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Touring

Where do you ride?

Location: Backroads and Countryside
Members: 33
Latest Activity: Dec 30, 2016

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Ebike touring

Started by Dunsobarky. Last reply by puddle jumper Aug 2, 2015. 4 Replies

I'm planning a week long camping tour of SE Queensland later this year on my Ebike. It's a Trek 6300 I've converted and modded for touring. See attached photo. Looking to do about 60km to 80km per…Continue

Packing lessons from a 43 day cycle tour of NZ

Started by Taezar. Last reply by Taezar Jan 14, 2015. 5 Replies

Hi allI thought I would share what I learnt.I've blogged about it on my…Continue

Tags: zealand, new, tour, cycle, pack

Planning New Zealand

Started by Taezar. Last reply by Taezar Nov 28, 2014. 16 Replies

UPDATE:Work approved my 6 weeks leave - 43 day holiday!!So …Continue

It's official! I bought a tourer

Started by Taezar. Last reply by Paul Martin May 29, 2014. 14 Replies

So my holiday is suddenly feeling very real after I bought the bike I am taking with me on our month's touring holiday of NZ. She'll be delivered mid-may hopefully, which will give me 6 months to get…Continue

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Comment by MattG on January 17, 2016 at 8:49pm

Had a tour of Russell Island last weekend with my 8 year old. We took the ferry over with our bikes. Me loaded up with enough very basic camping gear, food, fishing gear for the two of us on my hybrid tourer bike and him on his 24" bike. It's an 8km ride from the ferry to the free camping ground at the other end of the island. My sone cycles quite a bit so the fairly flat 8km ride wasn't too much of an issue. After the initial 1km or so of footpath riding though the main 'town' part of the island we had to ride on very quiet roads. I was still a bit nervous with him but with instructions to get off the road whenever I saw a car coming in the mirror it worked ok. We had a good night adventure together. We drove to the ferry from Brisbane West but older riders could ride out there from Brisbane for a bigger adventure.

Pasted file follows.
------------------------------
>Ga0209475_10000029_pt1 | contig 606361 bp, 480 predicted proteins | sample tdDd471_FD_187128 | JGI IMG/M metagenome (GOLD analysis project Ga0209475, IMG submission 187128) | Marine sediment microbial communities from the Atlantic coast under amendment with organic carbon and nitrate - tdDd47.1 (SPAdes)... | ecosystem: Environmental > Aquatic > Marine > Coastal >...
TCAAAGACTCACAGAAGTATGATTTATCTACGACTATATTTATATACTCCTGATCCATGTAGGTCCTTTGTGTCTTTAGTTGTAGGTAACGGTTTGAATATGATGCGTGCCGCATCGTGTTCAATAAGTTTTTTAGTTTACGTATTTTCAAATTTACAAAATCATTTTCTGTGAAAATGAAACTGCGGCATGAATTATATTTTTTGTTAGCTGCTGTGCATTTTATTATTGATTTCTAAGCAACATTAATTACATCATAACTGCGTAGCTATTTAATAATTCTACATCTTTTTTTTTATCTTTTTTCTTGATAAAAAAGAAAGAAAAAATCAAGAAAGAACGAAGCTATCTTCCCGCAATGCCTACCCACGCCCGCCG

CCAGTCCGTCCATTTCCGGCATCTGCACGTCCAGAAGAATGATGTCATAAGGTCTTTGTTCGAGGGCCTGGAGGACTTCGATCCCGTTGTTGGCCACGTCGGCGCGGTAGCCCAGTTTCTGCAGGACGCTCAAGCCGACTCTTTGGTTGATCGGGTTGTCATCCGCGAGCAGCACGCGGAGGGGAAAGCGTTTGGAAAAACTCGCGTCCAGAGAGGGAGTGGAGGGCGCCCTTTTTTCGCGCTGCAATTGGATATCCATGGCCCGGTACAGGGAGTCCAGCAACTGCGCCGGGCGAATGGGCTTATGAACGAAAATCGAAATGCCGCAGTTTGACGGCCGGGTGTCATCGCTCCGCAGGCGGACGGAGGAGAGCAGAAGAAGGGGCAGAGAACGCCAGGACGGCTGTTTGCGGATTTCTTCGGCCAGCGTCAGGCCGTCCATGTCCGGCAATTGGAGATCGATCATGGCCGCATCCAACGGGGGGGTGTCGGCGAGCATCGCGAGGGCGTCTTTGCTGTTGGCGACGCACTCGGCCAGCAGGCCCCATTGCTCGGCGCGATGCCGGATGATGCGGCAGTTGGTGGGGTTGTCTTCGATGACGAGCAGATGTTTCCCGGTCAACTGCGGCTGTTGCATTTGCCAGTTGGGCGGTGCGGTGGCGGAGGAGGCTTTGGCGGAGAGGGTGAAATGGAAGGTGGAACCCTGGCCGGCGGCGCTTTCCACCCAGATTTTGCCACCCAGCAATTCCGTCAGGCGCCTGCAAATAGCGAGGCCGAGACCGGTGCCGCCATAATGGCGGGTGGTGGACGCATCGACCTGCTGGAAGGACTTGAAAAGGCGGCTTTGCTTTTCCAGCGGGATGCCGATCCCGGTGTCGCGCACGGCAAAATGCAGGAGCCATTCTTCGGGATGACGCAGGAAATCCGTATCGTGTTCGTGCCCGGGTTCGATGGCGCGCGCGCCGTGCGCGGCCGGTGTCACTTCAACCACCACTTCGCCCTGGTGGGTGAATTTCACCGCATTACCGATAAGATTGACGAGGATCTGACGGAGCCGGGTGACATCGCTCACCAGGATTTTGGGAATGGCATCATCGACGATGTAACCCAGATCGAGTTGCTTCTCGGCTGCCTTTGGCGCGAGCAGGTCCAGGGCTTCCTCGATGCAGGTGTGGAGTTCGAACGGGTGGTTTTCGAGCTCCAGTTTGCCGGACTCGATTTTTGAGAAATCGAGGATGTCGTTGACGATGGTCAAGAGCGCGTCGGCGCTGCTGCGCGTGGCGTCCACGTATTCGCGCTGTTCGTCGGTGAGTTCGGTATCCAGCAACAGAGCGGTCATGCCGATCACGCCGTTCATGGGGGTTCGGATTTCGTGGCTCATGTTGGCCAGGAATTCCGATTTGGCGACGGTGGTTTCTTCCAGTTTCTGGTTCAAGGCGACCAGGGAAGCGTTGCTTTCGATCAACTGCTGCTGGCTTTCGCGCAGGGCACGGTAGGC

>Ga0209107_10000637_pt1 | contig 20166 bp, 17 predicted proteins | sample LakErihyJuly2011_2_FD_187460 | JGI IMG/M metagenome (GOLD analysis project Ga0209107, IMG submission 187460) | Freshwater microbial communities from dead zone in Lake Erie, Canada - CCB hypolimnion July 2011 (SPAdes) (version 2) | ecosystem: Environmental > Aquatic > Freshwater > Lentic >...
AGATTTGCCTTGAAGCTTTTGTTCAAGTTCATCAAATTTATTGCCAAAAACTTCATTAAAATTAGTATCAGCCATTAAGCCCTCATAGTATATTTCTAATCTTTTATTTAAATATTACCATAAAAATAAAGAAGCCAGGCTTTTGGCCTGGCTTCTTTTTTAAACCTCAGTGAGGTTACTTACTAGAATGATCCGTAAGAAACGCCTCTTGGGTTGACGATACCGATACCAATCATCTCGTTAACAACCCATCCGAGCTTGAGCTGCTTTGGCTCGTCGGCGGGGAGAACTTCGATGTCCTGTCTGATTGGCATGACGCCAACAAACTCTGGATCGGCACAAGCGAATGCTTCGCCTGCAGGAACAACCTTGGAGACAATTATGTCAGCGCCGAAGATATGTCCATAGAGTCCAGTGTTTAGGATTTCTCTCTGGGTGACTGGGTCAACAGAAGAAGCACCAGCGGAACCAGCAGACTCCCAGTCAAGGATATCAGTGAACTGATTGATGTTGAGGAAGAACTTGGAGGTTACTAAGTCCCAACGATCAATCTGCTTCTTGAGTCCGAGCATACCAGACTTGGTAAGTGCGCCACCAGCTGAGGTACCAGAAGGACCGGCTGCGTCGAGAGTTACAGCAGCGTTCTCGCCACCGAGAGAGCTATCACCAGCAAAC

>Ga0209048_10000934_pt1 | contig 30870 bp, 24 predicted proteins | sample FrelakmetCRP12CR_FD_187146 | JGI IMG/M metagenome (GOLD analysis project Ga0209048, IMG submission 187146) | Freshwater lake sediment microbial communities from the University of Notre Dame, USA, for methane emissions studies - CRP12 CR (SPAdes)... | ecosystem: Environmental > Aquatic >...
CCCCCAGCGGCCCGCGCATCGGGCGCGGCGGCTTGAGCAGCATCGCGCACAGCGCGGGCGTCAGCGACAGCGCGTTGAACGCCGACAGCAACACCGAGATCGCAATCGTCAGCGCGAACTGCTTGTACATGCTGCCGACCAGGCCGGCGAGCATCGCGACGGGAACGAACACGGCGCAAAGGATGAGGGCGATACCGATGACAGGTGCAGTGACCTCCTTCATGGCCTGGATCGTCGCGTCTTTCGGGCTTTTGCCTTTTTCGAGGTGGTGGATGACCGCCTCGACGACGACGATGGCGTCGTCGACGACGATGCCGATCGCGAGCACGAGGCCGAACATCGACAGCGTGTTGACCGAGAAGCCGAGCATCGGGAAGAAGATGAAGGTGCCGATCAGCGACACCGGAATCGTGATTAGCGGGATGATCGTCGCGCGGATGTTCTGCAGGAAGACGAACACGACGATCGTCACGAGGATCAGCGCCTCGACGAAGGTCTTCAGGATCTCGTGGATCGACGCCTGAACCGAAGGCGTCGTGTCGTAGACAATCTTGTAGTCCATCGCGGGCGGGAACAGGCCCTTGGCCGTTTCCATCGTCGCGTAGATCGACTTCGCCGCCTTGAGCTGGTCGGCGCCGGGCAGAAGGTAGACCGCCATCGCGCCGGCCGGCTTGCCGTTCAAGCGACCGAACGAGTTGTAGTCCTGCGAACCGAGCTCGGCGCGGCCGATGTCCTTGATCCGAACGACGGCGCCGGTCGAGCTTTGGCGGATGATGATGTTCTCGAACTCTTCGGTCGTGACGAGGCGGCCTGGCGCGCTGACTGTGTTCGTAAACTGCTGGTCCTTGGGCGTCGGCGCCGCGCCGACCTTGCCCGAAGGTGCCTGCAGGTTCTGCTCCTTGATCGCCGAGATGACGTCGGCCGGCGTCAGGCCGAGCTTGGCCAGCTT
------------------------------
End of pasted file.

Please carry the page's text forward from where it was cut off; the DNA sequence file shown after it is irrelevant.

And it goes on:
Comment by Taezar on December 14, 2014 at 9:21am
Relaxing on a rest day pretty pleased w what I packed. Only item unused (other than bike part spares) are my third pair of nicks. Couple of items only used once though, but when I needed them I needed them.
Comment by Taezar on December 6, 2014 at 3:59am
One week into our 6 week tour. Check it out.
Tiny.cc/dtnzb
Cheers
T
Comment by puddle jumper on September 3, 2014 at 10:01pm

Was changing some parts and experimenting with difference ways to load the panniers and it occurred to me that to non-cyclists it may seem a little extreme riding down the road looking like this.

Comment by AndrewO on June 16, 2014 at 9:40am

Okay, it looks like they are being quite literal. They don't mention any maximum size, nor do they mention removing or deflating wheels. It looks like your bike doesn't need to be covered at all, except for the drivetrain.

I would be prepared to remove and fold down my own handlebars and pedals, and use rags, gladwrap, newspaper, or whatever, to wrap and protect the drivetrain, including the chain. Between your group, you should carry a set of proper hex keys (multitool ones are rubbish) and a pedal spanner.

This page has a pretty casual attitude http://www.cycletour.org.nz/transport.html suggesting that it's probably not a big deal.

His idea of using a groundsheet is a good one, as they weigh next to nothing, and are very helpful for camping on wet ground as well. My friend and I frequently used ours as a picnic blanket, and I even used one as a blanket when the wind was blowing strong and cold across South Australia.

Probably the best option is to call New Zealand Rail to clarify.

Comment by Taezar on June 16, 2014 at 7:15am
Hi Andrew. It is what is listed on the inter city rail FAQ for bikes page in NZ. Thankfully it doesn't mention a bike box.
Comment by AndrewO on June 16, 2014 at 1:21am

It might help a little if you gave the exact context, ie. who is requesting? Is this from a tour operator who will be packing your bike for you? These seem like fairly odd requests beyond the standard request to be within certain dimensions.

The normal way of 'folding' handlebars is to remove them at the stem, and laying them parallel to the frame. Handlebars that actually fold do exist, but I think it's unlikely that anyone would request that you actually have them.

I would imagine that if your bike is in a box, or a bag, then that would mean that the chain is covered (along with the rest of the bike). I consider it unlikely that they want you to have a full Dutch chain-case.

Comment by Taezar on June 15, 2014 at 12:33pm

There is one bicycle per passenger. Bicycles need to have removable pedals, folding handlebars and chains to be covered.

Hi team - how do you cover a chain? And what does folding handlebars means?

Comment by AndrewO on June 4, 2014 at 9:06am

I should say that I tied them back-to-back so that all hooks were on the inside of the package and protected from damage.

Comment by AndrewO on June 4, 2014 at 9:04am

I put my small front panniers in my bike box, and tied my rear panniers together with the tie-down straps I'd been using for my rear bag to make one large bag. I didn't bother with cling-wrap. My front bag was filled with stuff and then put in one of the rear panniers, being awkwardly shaped, but really quite light and hollow.

 

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